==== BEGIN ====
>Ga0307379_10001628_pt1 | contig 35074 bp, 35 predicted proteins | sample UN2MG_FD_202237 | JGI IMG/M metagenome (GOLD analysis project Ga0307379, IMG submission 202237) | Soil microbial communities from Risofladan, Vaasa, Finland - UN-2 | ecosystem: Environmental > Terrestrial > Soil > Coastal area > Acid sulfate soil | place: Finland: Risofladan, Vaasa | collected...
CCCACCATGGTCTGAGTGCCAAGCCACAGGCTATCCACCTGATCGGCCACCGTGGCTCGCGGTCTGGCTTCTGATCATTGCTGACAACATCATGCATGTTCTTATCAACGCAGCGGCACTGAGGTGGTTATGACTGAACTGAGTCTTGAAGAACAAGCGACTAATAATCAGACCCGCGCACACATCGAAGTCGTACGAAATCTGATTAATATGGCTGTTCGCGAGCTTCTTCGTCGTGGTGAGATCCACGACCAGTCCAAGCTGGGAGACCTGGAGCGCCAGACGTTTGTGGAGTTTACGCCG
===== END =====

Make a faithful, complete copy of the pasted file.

>Ga0307379_10001628_pt1 | contig 35074 bp, 35 predicted proteins | sample UN2MG_FD_202237 | JGI IMG/M metagenome (GOLD analysis project Ga0307379, IMG submission 202237) | Soil microbial communities from Risofladan, Vaasa, Finland - UN-2 | ecosystem: Environmental > Terrestrial > Soil > Coastal area > Acid sulfate soil | place: Finland: Risofladan, Vaasa | collected...
CCCACCATGGTCTGAGTGCCAAGCCACAGGCTATCCACCTGATCGGCCACCGTGGCTCGCGGTCTGGCTTCTGATCATTGCTGACAACATCATGCATGTTCTTATCAACGCAGCGGCACTGAGGTGGTTATGACTGAACTGAGTCTTGAAGAACAAGCGACTAATAATCAGACCCGCGCACACATCGAAGTCGTACGAAATCTGATTAATATGGCTGTTCGCGAGCTTCTTCGTCGTGGTGAGATCCACGACCAGTCCAAGCTGGGAGACCTGGAGCGCCAGACGTTTGTGGAGTTTACGCCG